Why The Cuba Trade Embargo Still Isn't Going Anywhere
Neither Congress nor the Castros are committed enough to overturn trade
12/26/2015 11:39 am ET | Updated 2 hours ago
National Reporter, The Huffington Post
Every week, The WorldPost asks an expert to shed light on a topic that's
making headlines around the world. Today, we speak with journalist Ann
Louise Bardach, who has covered Cuba and Cuban-American politics for
more than two decades.
On Dec. 17 last year, President Barack Obama and Cuban leader Raúl
Castro jointly announced that their two governments would launch the
process of normalizing diplomatic relations for the first time since
1961. A flurry of other changes accompanied that watershed moment over
the past year. Americans have much more leeway to travel to the island,
the U.S. struck Cuba from the "State Sponsors of Terrorism" list and
direct mail service will soon be re-established.
At the same time, a half-century trade embargo against the island's
Communist government remains in effect and GOP presidential hopefuls
with personal or political ties to the Cuban-American exile community of
South Florida, including U.S. Sens. Marco Rubio (R-Fla.) and Ted Cruz
(R-Texas), along with former Florida Gov. Jeb Bush, have pledged to roll
back the opening toward Cuba.
The WorldPost spoke with Bardach about the future of U.S.-Cuba
relations, whether the trade embargo will end soon, and why Jeb Bush
helped free a Cuban terrorist accused of blowing up a passenger jet
carrying 73 people.
Since the U.S. and Cuban governments announced they'd move toward
normalizing relations, some people have predicted that the next Congress
will warm to the idea of lifting the trade embargo against Cuba. Do you
think that's going to happen?
Unlikely, because of the Republican control of it, the fact that both
Rubio and Cruz are on the record for being willing to fight tooth and
nail to keep it in place and it's a political season. It's possible
after the November election, but I don't see anything moving.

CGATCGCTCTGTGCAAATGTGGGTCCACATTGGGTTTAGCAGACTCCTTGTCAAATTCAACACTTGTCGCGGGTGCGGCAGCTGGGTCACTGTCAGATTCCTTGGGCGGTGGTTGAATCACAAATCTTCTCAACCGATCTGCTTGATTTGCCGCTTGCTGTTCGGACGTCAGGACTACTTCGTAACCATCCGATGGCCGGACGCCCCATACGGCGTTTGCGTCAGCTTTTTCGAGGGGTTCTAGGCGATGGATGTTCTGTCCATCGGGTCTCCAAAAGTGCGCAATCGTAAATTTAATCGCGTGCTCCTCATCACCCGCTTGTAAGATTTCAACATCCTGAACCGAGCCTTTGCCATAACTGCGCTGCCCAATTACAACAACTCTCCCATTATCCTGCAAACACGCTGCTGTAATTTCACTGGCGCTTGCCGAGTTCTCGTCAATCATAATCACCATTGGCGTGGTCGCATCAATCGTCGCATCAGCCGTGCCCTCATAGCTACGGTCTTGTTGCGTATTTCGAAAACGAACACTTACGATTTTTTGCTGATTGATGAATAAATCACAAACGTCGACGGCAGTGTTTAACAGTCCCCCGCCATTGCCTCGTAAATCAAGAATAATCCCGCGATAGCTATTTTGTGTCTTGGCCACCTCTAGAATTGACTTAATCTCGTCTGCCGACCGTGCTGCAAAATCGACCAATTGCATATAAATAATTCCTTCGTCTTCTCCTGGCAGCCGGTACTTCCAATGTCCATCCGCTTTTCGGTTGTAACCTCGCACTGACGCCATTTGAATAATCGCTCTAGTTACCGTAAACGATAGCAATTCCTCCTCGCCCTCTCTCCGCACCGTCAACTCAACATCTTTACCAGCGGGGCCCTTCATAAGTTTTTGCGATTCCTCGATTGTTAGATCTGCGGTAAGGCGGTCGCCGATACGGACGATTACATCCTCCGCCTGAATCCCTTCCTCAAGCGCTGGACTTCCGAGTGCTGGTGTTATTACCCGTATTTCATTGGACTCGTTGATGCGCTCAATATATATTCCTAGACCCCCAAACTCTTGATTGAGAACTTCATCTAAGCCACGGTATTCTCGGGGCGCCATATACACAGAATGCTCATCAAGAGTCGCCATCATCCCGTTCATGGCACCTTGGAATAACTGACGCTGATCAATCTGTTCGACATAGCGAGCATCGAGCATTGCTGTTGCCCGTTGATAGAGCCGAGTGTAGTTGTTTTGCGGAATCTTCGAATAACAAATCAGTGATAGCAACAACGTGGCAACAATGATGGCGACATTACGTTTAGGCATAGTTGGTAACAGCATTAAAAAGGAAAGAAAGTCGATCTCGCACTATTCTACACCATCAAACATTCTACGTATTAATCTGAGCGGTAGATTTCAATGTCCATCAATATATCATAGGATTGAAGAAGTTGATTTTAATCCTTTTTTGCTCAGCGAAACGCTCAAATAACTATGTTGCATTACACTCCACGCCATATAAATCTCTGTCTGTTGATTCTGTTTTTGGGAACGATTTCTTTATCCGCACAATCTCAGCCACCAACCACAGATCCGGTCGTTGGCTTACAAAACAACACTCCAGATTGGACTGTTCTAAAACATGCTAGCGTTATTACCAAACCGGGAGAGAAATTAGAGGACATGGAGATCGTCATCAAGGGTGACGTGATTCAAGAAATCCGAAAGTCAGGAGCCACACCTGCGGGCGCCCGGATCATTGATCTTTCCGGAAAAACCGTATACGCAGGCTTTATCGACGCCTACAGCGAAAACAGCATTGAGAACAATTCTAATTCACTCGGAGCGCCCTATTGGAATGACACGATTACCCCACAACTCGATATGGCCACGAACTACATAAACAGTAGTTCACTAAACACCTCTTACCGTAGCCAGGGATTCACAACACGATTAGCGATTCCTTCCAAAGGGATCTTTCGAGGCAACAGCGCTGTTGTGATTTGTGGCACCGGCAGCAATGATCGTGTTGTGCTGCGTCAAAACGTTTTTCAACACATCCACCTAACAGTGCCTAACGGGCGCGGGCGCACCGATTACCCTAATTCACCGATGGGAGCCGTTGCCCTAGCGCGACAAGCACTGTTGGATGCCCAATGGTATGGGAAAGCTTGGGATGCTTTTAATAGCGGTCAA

I understand that there's a big faction of the Republican Party that's
on board with it, however, I just don't see it. Because the Chamber of
Commerce faction, farm states, etc. -- I don't think they're going to go
against two presidential candidates who feel so strongly about this.
The Cuban revolutionary generation defined itself largely in opposition
to the United States. Do you think members of the old guard are worried
about the day the embargo is lifted and relations become truly normal?
I think we have the same problem on the other side. You
have históricos [politicians of an older generation] on both sides who
don't want to lift it.
And I would wonder if Fidel [Castro] -- and I don't think Fidel has all
the marbles he once had -- truly wants it lifted. Because remember once
the embargo is lifted, it's all the responsibility and culpability of
the Cuban government. And as we all know, the embargo is riddled with as
many holes as swiss cheese. The U.S., while there's an embargo is in
place, is able to be their number one food exporter. And the Cuban
goverment's been able to shop and buy with any government around the
So it's really kind of an embargo in name only because of all the
maneuvers and presidential executive orders that Obama, and previous
presidents, have been able to cut into it. It has definitely some power,
but at this point it's really more symbolic.
Definitely some things would improve, but I think that because they
still have a bankrupt economy, it speaks to that their problems are
inherent to the Cuban economic system -- not to the U.S. embargo at this
point in time.